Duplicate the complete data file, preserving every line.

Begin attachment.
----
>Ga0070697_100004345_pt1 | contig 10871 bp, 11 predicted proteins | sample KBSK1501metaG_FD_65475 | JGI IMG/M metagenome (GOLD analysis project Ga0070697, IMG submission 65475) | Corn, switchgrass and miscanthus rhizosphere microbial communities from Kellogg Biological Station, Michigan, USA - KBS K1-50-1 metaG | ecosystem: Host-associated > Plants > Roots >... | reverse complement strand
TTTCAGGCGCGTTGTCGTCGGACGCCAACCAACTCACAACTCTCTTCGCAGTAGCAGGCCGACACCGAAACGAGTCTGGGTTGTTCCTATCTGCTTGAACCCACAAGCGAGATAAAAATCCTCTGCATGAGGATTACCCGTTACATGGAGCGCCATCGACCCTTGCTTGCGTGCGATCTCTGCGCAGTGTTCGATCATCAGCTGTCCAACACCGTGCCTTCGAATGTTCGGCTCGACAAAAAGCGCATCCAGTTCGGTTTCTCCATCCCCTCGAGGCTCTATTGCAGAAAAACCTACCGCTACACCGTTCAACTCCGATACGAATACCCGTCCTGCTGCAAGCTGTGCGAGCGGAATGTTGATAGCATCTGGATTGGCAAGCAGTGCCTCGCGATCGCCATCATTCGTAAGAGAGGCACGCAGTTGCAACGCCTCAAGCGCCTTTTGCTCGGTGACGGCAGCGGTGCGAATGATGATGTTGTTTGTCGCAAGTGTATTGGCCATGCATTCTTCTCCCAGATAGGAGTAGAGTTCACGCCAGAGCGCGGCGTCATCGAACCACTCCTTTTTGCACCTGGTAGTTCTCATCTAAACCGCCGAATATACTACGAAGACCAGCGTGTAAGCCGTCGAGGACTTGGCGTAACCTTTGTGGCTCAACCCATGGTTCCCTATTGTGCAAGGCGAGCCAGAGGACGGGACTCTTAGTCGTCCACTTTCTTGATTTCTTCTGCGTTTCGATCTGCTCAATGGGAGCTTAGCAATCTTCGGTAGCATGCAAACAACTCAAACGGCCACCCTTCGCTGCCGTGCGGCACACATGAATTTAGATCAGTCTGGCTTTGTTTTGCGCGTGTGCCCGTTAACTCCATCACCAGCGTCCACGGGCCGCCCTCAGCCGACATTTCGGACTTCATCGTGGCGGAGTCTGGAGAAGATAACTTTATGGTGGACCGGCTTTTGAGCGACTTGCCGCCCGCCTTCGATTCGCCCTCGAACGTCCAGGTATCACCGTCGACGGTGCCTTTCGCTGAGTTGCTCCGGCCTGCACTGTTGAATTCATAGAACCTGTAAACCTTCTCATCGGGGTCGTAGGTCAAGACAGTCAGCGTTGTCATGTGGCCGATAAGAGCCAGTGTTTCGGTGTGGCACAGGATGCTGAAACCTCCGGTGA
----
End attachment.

>Ga0070697_100004345_pt1 | contig 10871 bp, 11 predicted proteins | sample KBSK1501metaG_FD_65475 | JGI IMG/M metagenome (GOLD analysis project Ga0070697, IMG submission 65475) | Corn, switchgrass and miscanthus rhizosphere microbial communities from Kellogg Biological Station, Michigan, USA - KBS K1-50-1 metaG | ecosystem: Host-associated > Plants > Roots >... | reverse complement strand
TTTCAGGCGCGTTGTCGTCGGACGCCAACCAACTCACAACTCTCTTCGCAGTAGCAGGCCGACACCGAAACGAGTCTGGGTTGTTCCTATCTGCTTGAACCCACAAGCGAGATAAAAATCCTCTGCATGAGGATTACCCGTTACATGGAGCGCCATCGACCCTTGCTTGCGTGCGATCTCTGCGCAGTGTTCGATCATCAGCTGTCCAACACCGTGCCTTCGAATGTTCGGCTCGACAAAAAGCGCATCCAGTTCGGTTTCTCCATCCCCTCGAGGCTCTATTGCAGAAAAACCTACCGCTACACCGTTCAACTCCGATACGAATACCCGTCCTGCTGCAAGCTGTGCGAGCGGAATGTTGATAGCATCTGGATTGGCAAGCAGTGCCTCGCGATCGCCATCATTCGTAAGAGAGGCACGCAGTTGCAACGCCTCAAGCGCCTTTTGCTCGGTGACGGCAGCGGTGCGAATGATGATGTTGTTTGTCGCAAGTGTATTGGCCATGCATTCTTCTCCCAGATAGGAGTAGAGTTCACGCCAGAGCGCGGCGTCATCGAACCACTCCTTTTTGCACCTGGTAGTTCTCATCTAAACCGCCGAATATACTACGAAGACCAGCGTGTAAGCCGTCGAGGACTTGGCGTAACCTTTGTGGCTCAACCCATGGTTCCCTATTGTGCAAGGCGAGCCAGAGGACGGGACTCTTAGTCGTCCACTTTCTTGATTTCTTCTGCGTTTCGATCTGCTCAATGGGAGCTTAGCAATCTTCGGTAGCATGCAAACAACTCAAACGGCCACCCTTCGCTGCCGTGCGGCACACATGAATTTAGATCAGTCTGGCTTTGTTTTGCGCGTGTGCCCGTTAACTCCATCACCAGCGTCCACGGGCCGCCCTCAGCCGACATTTCGGACTTCATCGTGGCGGAGTCTGGAGAAGATAACTTTATGGTGGACCGGCTTTTGAGCGACTTGCCGCCCGCCTTCGATTCGCCCTCGAACGTCCAGGTATCACCGTCGACGGTGCCTTTCGCTGAGTTGCTCCGGCCTGCACTGTTGAATTCATAGAACCTGTAAACCTTCTCATCGGGGTCGTAGGTCAAGACAGTCAGCGTTGTCATGTGGCCGATAAGAGCCAGTGTTTCGGTGTGGCACAGGATGCTGAAACCTCCGGTGA